I’m not smart enough to solve all of the problems that plague the voting process for baseball’s Hall of Fame. I’ve given my opinion, which is just that — one opinion. I think much of the angst and hand-wringing could be eliminated if they simply eliminated the voting rule that states we have to factor in sportsmanship, integrity and character. It works for the Pro Football Hall of Fame — which certainly doesn’t have things exactly right, but at least the process doesn’t force the voters to make educated guesses about who did and did not do things that were against the rules or the law.
It’s high time the voting process was revamped, anyway. If an attention-seeking sports columnist and TV personality from South Florida can thumb his nose at the process by giving his vote away to readers of a satirical sports news website, something clearly is wrong.
Still, it’s a process I feel compelled to take seriously. I spent 1999-2009 covering baseball, 11 consecutive seasons as a card-carrying, hard-traveling member of the Baseball Writers Association of America. Yes, it was a truncated career. It wasn’t my choice to leave newspapers, any more than it was the choice of so many others whose careers went south when the print industry imploded. I hung around long enough to meet the requirement for 10 consecutive years of uninterrupted membership. Growing up, I lived the game. I love it still, and that decade-plus I spent roaming clubhouses and press boxes was the culmination of a dream come true in a lot of ways.
So, I’ll keep voting until they tell me I should stop.
Here are my 2014 selections (I voted for nine players, one fewer than the 10-player limit):
- Greg Maddux, RHP
- Tom Glavine, LHP
- Frank Thomas, DH/1B
- Craig Biggio, 2B/C/CF
- Jeff Bagwell, 1B
- Fred McGriff, 1B
- Lee Smith, RHP
- Mike Piazza, C
- Edgar Martinez, DH
This is my sixth year as a voter. My thoughts on the PED users already have been documented. And you can see by my ballot that my thoughts haven’t changed. I won’t vote for Barry Bonds, Roger Clemens, Mark McGwire or Sammy Sosa. I never voted for Rafael Palmeiro, who fell off the ballot this year. Rumor and innuendo are not necessarily enough to convince me to not vote for a player (witness my inclusion of rumored users Piazza and Bagwell). What separated those two from Bonds and Clemens? The overwhelming preponderance of circumstantial evidence against the all-time home run leader and the greatest right-handed pitcher in baseball history. Simply, the rumbling and whispers about Piazza and Bagwell just weren’t loud enough, and I think their numbers and contributions to their teams made them Hall of Fame players.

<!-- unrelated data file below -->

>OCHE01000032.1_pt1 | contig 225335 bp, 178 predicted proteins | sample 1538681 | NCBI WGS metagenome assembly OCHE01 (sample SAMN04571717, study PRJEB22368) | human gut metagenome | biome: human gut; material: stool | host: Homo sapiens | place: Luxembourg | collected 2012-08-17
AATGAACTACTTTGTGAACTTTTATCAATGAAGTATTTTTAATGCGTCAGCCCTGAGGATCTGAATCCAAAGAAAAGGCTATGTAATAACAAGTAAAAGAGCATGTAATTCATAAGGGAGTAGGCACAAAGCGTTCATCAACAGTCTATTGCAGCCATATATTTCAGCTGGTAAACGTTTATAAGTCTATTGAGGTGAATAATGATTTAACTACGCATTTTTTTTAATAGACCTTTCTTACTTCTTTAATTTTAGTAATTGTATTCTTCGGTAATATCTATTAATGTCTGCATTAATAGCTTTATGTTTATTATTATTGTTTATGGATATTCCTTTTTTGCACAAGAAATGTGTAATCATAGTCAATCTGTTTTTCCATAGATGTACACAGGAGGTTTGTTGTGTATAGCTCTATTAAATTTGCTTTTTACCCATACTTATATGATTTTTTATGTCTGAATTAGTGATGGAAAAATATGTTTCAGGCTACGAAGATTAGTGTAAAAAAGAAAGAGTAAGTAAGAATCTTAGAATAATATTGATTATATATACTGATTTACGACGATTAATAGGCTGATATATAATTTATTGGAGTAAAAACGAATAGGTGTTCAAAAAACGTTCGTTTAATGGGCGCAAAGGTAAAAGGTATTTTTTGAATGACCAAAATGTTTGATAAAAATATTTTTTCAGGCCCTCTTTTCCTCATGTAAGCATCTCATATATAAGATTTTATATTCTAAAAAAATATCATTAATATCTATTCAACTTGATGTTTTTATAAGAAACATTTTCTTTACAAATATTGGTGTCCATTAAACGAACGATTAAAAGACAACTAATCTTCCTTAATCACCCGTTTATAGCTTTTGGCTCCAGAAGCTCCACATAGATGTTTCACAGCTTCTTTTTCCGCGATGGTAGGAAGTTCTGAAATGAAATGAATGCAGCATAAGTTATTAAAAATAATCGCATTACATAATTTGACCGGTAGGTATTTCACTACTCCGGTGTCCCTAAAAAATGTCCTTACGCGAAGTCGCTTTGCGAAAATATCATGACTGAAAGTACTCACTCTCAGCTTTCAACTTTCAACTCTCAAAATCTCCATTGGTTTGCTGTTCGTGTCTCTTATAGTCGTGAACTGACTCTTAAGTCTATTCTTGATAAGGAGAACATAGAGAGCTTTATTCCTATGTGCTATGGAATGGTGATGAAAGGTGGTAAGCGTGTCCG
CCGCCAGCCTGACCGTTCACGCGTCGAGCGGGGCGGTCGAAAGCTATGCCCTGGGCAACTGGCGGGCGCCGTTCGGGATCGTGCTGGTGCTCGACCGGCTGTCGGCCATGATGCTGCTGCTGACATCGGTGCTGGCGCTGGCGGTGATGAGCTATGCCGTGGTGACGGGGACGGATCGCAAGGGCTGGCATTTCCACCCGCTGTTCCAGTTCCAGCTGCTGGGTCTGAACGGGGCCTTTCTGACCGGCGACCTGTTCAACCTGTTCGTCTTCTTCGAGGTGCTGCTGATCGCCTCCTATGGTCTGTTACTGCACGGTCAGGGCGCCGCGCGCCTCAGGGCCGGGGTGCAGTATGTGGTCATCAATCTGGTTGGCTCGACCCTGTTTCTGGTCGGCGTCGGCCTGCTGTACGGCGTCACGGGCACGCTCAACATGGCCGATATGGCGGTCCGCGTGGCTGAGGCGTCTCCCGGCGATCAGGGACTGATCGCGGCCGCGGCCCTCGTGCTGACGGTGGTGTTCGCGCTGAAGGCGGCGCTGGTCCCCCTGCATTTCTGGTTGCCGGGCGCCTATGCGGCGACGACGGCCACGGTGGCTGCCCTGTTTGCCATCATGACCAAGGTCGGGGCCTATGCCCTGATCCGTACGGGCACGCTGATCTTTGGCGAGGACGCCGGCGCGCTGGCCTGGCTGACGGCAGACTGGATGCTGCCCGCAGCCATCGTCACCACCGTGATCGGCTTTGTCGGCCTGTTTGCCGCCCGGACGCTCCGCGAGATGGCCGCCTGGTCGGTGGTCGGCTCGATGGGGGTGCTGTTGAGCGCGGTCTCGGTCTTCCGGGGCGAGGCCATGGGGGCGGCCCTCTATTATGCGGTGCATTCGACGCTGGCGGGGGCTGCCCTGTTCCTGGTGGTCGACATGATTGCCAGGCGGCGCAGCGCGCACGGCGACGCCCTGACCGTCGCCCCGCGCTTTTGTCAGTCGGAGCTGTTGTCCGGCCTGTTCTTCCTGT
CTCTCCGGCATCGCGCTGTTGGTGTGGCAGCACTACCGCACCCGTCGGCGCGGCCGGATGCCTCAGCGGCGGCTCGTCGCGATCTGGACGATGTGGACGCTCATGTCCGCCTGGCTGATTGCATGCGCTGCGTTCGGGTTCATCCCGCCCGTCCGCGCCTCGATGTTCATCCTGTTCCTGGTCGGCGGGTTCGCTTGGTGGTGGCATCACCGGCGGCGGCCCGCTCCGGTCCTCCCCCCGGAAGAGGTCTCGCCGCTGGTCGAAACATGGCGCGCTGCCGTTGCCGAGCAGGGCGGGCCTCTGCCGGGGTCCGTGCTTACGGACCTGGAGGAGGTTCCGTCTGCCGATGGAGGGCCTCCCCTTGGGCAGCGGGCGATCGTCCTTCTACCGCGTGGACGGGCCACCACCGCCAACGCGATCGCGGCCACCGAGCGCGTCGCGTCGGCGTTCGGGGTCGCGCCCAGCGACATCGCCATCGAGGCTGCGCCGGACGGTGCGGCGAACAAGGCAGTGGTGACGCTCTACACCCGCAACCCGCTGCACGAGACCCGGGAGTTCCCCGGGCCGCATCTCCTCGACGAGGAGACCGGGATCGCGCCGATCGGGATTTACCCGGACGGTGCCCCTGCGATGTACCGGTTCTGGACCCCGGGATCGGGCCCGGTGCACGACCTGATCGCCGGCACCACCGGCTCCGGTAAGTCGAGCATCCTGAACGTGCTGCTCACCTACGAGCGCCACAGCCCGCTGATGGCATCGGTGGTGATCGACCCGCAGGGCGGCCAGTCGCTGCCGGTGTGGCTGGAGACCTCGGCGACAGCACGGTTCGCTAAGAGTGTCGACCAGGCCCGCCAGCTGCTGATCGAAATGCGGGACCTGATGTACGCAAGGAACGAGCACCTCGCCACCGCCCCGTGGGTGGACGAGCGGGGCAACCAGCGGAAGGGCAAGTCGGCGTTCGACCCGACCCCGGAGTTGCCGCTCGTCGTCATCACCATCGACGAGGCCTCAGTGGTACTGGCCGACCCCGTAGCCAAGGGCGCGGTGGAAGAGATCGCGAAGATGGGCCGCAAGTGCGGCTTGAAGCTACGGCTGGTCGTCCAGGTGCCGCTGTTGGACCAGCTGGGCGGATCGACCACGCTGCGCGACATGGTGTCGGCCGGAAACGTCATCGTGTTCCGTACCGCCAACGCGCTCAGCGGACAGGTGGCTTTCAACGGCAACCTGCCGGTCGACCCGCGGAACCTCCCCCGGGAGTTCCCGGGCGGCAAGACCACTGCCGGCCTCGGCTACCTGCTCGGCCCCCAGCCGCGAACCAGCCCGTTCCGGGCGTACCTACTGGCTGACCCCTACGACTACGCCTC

A few other notes.
I vote for Martinez because I believe that if we’re going to put relief pitchers into the Hall, all specialists should be included. This argument about “only” being a hitter and not contributing with a glove doesn’t make sense to me. Are we going to exclude pitchers because they can’t hit? Outfielders because they don’t pitch? Nonsense. Baseball specialists who excel at an extraordinary level should be considered for the Hall. Extraordinary specialists whose achievements are historical (such as closer Lee Smith) should be elected.
There’s also this: Martinez won the 2004 Roberto Clemente Award, which is bestowed upon the major leaguer who best combines giving back to the community with excellence on the field. Biggio won it in 2007. Why does this matter? Because if factoring in sportsmanship, integrity and character means Bonds and Clemens are out, how can we not take into account exemplary displays of those qualities? In other words, the way the rule works now, being a good guy during a playing career meant something. That’s one reason I voted for Dale Murphy for five consecutive years before his candidacy came to an end in 2013.
So far, I haven’t deviated from the belief that if a player is a Hall of Famer, there is no reason to leave him off the first year. I re-evaluate each candidate with each new ballot, but unless some new evidence came up the last time I voted, there is virtually no chance I’ll include him.
I’ll finish with this: If the integrity, sportsmanship and character rule was eliminated, I would not hesitate to vote for Bonds and Clemens. I didn’t ask to be some sort of moral cop when it comes to Hall of Fame voting, but as long as that rule is in there, I feel like it’s my responsibility to make as informed a decision as possible. Ultimately, it’s a futile exercise, because as I’ve written before — here and in my old life as a sportswriter — no one who didn’t see PED use happen knows for sure if it did. We’re guessing, at best. I hope I’ve made the right choices, and I hope the process is reformed soon.